Head on over to Turn the Page ... Tuesday at Some of a Kind to add more great books to your summer reading list.

Friday, May 22, 2015

I'm Gonna Miss You

This morning as I watched my son run ahead of me to his first grade classroom, "I'm gonna miss you," popped into my head and tears filled my eyes.  He was smiling and bounding down to hang up his backpack so he could run and get a ball for us to play with.  He likes to get to school early so he and I can kick a bouncy ball back and forth to each other on the field before the bell rings. I never know where that ball is going to go when he kicks it, and I'm not much more accurate.

I feel bad that I'm not very enthusiastic about this morning ritual, and I won't say I'm disappointed when the bell rings and he has to put the ball away and go to class.  But he is.  He would kick that ball back and forth with me all day if he could, and I'm not even kidding.  So I do enjoy it, if a little begrudgingly.

After he has reluctantly put the ball on the rack he gives me big hugs and kisses and I tell him I love him and will see him after school, and he trots off to his classroom door.  Then he turns and waves, and I wave and blow him kisses, and he blows me kisses right back and waves some more and smiles at me with such exuberance.  Then he runs back to me for one more hug even though the late bell just rang, and I burst with joy.

When he finally goes inside, I turn and head back to the car.  The P.E. teacher, who is setting up for her first group says, "That's OK, take it while you can get it," instead of passing judgement on me for not getting him into class right away.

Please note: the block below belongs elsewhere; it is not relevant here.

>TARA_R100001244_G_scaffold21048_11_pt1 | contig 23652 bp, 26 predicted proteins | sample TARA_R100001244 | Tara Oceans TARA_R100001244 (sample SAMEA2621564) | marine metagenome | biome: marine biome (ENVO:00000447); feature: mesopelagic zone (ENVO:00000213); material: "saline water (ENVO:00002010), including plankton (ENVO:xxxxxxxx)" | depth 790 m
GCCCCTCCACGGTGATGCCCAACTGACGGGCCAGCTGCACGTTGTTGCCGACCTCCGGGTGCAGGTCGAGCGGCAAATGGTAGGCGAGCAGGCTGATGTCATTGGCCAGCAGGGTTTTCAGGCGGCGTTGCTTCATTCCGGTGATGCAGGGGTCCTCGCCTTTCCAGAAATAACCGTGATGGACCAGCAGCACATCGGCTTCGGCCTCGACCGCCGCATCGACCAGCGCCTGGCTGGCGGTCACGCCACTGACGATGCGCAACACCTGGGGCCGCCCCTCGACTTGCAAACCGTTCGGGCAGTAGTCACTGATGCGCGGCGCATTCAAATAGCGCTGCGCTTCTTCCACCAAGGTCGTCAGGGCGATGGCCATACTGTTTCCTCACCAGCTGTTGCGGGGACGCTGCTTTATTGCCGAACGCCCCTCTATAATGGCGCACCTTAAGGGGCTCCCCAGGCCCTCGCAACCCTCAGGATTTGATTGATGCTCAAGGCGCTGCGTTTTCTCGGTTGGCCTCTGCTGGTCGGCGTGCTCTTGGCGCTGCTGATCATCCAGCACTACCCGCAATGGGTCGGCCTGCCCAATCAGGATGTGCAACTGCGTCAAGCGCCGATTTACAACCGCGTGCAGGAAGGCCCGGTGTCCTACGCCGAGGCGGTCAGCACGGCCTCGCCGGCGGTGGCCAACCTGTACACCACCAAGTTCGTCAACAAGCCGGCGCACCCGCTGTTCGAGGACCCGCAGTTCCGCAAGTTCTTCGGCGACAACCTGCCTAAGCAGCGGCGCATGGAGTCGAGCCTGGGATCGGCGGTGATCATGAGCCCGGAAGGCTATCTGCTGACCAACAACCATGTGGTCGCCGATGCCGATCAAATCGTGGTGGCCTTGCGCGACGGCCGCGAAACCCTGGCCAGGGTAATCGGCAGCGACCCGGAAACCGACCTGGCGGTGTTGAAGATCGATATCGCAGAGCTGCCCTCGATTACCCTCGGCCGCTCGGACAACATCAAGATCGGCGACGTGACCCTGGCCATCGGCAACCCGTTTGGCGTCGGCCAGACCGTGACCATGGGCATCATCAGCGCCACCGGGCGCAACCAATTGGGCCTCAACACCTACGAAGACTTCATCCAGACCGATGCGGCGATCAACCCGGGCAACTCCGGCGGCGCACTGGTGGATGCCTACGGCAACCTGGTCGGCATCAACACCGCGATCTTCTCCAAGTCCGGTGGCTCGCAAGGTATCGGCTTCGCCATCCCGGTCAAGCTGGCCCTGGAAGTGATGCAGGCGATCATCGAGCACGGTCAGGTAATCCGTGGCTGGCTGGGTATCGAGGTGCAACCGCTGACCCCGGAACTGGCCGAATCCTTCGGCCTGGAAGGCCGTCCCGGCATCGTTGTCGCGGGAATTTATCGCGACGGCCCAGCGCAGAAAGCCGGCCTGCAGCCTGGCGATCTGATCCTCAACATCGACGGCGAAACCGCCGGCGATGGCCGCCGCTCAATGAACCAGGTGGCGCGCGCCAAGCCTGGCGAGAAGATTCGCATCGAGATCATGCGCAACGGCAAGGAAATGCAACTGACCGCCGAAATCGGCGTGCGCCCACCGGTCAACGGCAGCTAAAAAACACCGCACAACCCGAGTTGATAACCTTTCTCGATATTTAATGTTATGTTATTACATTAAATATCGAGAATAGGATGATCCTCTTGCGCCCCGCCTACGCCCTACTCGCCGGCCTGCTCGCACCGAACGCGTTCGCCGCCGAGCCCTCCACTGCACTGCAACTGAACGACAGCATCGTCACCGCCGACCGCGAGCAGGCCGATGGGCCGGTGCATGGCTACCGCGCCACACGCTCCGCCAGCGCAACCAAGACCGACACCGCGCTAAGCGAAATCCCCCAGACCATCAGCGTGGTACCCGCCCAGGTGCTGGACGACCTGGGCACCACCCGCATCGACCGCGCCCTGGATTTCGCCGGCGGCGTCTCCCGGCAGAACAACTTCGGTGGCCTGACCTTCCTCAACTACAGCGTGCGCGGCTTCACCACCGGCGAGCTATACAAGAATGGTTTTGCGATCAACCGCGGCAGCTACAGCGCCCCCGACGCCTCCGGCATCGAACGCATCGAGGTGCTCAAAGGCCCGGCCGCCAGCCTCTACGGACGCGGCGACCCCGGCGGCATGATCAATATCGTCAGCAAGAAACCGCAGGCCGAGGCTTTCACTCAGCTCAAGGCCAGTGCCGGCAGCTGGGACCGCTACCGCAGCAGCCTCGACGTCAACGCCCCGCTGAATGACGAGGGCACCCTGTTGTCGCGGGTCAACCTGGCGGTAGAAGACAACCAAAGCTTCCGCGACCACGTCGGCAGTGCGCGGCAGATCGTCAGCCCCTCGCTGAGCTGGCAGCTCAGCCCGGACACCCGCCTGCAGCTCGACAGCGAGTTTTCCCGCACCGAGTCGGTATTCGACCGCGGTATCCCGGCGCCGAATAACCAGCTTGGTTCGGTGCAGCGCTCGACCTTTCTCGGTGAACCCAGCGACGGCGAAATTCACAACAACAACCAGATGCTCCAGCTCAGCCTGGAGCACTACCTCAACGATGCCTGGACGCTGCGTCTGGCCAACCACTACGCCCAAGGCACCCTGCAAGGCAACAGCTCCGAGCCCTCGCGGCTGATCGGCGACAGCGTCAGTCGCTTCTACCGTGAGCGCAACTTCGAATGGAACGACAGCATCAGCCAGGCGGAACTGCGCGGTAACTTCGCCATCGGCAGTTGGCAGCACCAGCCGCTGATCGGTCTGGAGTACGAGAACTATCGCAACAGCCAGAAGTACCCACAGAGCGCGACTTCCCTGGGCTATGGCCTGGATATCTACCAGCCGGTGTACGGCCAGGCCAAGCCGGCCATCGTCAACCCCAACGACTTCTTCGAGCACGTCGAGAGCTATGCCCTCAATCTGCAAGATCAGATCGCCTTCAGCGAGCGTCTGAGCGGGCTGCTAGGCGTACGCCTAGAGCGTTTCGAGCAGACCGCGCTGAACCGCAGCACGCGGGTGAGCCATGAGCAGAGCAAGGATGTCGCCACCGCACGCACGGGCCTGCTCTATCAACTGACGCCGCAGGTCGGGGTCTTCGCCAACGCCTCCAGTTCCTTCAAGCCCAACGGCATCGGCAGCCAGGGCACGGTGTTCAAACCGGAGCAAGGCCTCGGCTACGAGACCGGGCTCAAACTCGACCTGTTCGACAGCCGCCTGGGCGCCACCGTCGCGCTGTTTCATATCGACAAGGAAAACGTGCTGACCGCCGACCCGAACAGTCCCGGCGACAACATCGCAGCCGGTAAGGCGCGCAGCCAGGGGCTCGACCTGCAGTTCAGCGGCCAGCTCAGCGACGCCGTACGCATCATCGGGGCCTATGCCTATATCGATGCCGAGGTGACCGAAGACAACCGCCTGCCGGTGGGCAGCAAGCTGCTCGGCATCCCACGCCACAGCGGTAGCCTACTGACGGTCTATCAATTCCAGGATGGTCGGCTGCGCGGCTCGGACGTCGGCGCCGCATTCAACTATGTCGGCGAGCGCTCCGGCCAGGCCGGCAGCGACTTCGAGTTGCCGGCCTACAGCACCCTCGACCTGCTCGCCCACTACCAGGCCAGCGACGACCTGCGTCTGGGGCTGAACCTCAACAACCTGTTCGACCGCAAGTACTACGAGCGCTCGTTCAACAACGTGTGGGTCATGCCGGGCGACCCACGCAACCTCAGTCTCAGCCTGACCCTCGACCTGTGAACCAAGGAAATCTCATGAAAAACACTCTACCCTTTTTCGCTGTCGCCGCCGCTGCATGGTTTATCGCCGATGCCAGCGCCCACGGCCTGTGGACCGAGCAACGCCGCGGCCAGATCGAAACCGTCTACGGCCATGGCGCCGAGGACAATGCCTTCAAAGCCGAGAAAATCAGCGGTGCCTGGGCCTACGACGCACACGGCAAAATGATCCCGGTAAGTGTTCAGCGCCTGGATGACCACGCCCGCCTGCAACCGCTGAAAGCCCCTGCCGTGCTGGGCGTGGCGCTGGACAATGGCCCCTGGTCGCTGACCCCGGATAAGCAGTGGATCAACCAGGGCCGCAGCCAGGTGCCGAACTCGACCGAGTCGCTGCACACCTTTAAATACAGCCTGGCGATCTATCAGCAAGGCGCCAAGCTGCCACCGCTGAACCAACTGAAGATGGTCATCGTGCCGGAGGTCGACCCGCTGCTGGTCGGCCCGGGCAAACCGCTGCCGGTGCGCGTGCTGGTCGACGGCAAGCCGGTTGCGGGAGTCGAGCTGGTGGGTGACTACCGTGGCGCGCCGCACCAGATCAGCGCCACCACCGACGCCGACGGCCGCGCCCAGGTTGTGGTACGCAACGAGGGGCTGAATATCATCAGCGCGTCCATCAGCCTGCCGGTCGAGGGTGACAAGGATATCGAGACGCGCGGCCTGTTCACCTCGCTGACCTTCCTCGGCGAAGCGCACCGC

And that's the thing.  He is just going to keep on growing up.  I try to think about all the wonderful things to come, but the fact is, I'm going to miss him the way he is now.

I approach the wing of fifth grade classrooms hoping for a glimpse of my daughter, who pulled away as I tried to kiss her goodbye this morning.  She will be finished with elementary school two weeks from today.  I already miss her.  She is a smart and beautiful girl, and I love her, but I do sometimes (OK, often) wish for the days when she was little and I got a lot less sleep, but also a lot less drama.

Someone told me or I read somewhere (I can't remember stuff anymore--I blame mommy brain), that these are the best days of my life, these days while my kids are young.  And as the years fly by, I think I agree.  Not that I am pessimistic about the future, but I feel my children separating from me, and it hurts.  And entering the middle school years is just plain scary.

So, my work now is to keep up the connection I have with my kids, even when they don't act very affectionate--or are behaving downright rude.  My job is to keep on loving them and to meet them where they are now, even if I miss them the way they were.

Tuesday, May 5, 2015

Book o' the Month: Zorro

Oh, this one was fun!!  I have been a Zorro fan ever since this very un-PC George Hamilton film--yikes!  Then came Antonio Banderas and Catherine Zeta-Jones and wowza!  Now, thanks to Isabel Allende, we have an origin story for the Robin Hood of early California.